PCH, This is why I don't fit in with the libertarians. Many of them, like Bob Poole of the Reason Foundation, look at tolls as this great way to put their ideology into action. In theory it works great, but in reality, it works horribly. First, the fuel tax is incredibly efficient. It's not perfect, but it's really easy on the citizens who simply pay at the pump. It acts as a user fee and as a pollution tax. Elegant, and simple. It keeps government small. Their job is to look at road use, do their best to predict patterns, and build roads. Without a hell of a lot of diligence, they can do this reasonably well. There are LOTs of compromises, but land use will often adjust for any mistakes. Now, if you completely switched to a toll only system, you supposedly get libertarian nirvana. We can theoretically now manage road use by raising and lowering fees in a "market" system. We get all sorts of "market information" to help with development. You pay for what you use, and by privatizing it, you really can get away with lots of pesky government types. Only one problem, it's a wet dream while sleeping on an electric blanket. What libertarian thinks that government isn't going to use all this for all sorts of corrupt uses and social engineering? Which one of these guys thinks that the private companies won't be just as bad as the government in it's abuses? They aren't normal companies, they are utilities, and those are always under the thumb of government. Did these guys all forget that most road building involves emminent domain? Do we really want the for profit folks using this power? Too many agencies use it to expand their budgets now (see Houston ISD land grabs for example). In short, these guys are only looking one layer deep into their own ideology or they would see that it's all about what they are against. We now have a HUGE government entity that we didn't even HAVE before the toll roads. Now, it gets worse... Kevin, Did you ever think that those extra roads should have been paid for by the fuel taxes of the people sitting in traffic? Let me tell you what happened in Houston. The roads that should be expanded that compete with tollroad, not to mention the roads that had been planned for decades that were replaced by the toll roads are not being built. All sorts of effort is taken to get you onto the toll roads. They layered the toll road system on top of the gas tax. Also, they used emminent domain to build those roads. Lastly, when the original toll roads were built, the toll was supposed to sunset at the end of the bonds, but instead, they rolled the old roads into a new "system" of roads so they could keep the booths up. I would bet dollars to donuts that the toll road folks are on a pension plan, and their jobs were supposed to be eliminated in the first place! It's not free that they built the toll road and you don't use it. You paid for it, and now can't use it without paying EXTRA. Government just got bigger and bigger, and they move the money somewhere else in a giant shell game.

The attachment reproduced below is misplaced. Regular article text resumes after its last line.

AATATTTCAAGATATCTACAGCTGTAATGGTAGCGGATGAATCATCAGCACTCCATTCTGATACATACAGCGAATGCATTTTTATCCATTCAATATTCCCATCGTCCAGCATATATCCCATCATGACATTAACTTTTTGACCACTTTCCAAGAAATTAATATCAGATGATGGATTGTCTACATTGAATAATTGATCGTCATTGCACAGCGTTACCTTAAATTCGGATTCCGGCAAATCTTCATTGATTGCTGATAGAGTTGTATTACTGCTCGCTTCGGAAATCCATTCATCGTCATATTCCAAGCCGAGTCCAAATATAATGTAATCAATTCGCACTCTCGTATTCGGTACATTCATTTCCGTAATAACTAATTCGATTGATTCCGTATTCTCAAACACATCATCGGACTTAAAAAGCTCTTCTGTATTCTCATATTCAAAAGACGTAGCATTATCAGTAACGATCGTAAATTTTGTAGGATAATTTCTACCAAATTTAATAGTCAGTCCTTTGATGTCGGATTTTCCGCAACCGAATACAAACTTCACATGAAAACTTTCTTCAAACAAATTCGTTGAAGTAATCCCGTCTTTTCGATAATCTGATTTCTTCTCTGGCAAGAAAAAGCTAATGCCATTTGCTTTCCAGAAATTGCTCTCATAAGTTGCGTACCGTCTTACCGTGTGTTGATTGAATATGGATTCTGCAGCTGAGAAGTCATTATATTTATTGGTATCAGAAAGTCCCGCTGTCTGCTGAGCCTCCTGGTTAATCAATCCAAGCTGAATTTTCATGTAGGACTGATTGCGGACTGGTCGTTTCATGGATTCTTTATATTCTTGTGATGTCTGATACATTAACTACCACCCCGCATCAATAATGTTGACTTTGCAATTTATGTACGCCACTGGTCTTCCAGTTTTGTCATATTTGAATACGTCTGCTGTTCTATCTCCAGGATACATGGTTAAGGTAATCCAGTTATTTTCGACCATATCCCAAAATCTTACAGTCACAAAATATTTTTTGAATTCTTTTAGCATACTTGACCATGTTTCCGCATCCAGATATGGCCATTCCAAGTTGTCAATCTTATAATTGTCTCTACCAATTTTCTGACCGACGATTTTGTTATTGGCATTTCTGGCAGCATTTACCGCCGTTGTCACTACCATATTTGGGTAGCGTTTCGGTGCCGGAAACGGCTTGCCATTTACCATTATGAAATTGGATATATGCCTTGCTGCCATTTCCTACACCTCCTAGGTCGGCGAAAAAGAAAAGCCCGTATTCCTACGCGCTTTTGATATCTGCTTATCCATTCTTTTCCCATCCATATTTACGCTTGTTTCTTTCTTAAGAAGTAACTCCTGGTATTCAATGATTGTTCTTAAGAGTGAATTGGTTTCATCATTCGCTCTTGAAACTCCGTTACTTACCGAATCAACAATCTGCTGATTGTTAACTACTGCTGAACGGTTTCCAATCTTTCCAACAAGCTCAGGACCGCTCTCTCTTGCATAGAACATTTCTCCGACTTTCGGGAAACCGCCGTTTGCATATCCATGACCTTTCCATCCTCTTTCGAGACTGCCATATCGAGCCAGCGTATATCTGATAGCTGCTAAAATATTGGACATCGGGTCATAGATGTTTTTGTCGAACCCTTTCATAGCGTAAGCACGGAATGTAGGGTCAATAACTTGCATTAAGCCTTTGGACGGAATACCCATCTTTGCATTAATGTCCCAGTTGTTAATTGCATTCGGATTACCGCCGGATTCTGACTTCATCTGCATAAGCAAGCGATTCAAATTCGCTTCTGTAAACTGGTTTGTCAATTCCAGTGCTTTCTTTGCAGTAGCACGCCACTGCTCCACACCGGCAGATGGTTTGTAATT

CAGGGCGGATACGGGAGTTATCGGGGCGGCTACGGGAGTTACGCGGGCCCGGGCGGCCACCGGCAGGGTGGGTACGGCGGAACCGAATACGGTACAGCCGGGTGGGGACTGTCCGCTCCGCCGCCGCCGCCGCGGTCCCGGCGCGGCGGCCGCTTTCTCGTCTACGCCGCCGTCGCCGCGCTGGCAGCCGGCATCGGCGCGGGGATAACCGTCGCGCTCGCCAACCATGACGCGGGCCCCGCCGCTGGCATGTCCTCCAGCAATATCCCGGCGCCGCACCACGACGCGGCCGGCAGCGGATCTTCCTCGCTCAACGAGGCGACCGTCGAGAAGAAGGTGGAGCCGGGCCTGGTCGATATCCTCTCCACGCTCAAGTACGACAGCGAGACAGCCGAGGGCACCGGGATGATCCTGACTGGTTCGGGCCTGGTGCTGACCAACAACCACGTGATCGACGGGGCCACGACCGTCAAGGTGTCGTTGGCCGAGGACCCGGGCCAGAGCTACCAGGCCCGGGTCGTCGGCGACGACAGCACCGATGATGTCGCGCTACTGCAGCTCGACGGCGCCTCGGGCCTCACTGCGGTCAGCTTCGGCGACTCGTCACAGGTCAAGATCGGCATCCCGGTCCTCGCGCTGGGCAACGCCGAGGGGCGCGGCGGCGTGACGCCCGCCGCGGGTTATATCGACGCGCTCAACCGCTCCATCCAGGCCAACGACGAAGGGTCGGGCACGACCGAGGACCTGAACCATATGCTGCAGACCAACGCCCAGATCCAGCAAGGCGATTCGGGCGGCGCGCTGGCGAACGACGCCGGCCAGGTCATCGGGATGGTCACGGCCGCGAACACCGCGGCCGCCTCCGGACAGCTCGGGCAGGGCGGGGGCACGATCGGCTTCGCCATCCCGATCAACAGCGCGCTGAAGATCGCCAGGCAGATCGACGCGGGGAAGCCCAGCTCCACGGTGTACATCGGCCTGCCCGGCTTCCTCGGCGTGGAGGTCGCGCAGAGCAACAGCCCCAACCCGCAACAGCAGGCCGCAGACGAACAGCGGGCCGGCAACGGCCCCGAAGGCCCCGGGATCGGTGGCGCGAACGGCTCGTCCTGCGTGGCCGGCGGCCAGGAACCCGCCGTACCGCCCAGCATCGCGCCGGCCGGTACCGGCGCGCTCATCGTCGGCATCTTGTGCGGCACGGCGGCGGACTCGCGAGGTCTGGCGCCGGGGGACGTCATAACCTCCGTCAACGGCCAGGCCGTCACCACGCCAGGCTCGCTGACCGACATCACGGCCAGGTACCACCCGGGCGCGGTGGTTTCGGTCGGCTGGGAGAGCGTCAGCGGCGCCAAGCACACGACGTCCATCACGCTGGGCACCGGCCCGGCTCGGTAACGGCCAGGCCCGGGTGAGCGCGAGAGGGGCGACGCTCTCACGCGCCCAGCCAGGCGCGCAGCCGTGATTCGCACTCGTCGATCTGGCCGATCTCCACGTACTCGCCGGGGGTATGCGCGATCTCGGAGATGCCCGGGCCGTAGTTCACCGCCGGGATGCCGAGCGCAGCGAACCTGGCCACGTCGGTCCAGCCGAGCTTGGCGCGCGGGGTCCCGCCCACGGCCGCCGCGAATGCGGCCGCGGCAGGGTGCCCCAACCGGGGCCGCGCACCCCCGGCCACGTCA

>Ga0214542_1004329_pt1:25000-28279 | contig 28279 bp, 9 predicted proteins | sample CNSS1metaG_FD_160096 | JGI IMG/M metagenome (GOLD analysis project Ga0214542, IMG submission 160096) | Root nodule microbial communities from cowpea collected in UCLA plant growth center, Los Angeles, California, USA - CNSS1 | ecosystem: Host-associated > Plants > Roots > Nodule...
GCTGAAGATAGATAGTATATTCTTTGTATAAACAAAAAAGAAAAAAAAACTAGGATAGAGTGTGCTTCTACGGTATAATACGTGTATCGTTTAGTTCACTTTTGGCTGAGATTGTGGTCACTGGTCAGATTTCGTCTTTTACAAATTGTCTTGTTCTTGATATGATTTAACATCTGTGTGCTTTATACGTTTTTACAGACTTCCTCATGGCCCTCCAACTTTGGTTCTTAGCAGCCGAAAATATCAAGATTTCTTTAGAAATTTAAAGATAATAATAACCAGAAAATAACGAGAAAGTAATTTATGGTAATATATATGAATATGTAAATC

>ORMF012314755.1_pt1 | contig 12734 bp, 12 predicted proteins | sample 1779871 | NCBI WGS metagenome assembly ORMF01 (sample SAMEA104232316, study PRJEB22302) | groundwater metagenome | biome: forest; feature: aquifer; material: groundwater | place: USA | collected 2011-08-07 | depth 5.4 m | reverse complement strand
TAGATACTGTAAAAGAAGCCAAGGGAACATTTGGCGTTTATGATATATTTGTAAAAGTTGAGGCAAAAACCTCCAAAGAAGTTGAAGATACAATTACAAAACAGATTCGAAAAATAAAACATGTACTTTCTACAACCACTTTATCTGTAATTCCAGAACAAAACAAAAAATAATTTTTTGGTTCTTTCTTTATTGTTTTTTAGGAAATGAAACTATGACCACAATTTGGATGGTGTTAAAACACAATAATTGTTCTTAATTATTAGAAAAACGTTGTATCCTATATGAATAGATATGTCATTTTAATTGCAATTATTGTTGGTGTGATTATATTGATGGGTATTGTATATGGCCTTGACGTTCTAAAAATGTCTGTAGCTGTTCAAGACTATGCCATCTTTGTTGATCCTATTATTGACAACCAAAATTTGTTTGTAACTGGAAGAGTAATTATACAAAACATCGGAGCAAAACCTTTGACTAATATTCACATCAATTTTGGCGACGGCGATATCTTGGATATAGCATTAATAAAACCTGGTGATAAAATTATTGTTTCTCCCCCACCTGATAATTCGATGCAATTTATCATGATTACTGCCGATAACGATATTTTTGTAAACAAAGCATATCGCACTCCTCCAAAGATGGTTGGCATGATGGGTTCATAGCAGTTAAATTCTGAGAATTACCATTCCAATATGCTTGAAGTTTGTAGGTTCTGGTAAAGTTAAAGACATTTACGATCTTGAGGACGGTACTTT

• Pch101 Pch101 on Dec 02, 2008
    This is why I don’t fit in with the libertarians. Many of them, like Bob Poole of the Reason Foundation, look at tolls as this great way to put their ideology into action. In theory it works great, but in reality, it works horribly. Yes, indeed. Libertarianism, like communism, is idealistic political fantasy that often fails in real world practice. Privately-operated toll roads often produce two results. They either fail, requiring government bailouts (you can't just shut down a big chunk of infrastructure simply because it isn't making money), or else they lead to the deterioration of other roads, because the private operators protest improvements to the free alternatives that help their competition. Meanwhile, in the interest of speed, the collection practices are becoming increasingly Orwellian, dependent upon black boxes and tracking devices. Is that what libertarians really want?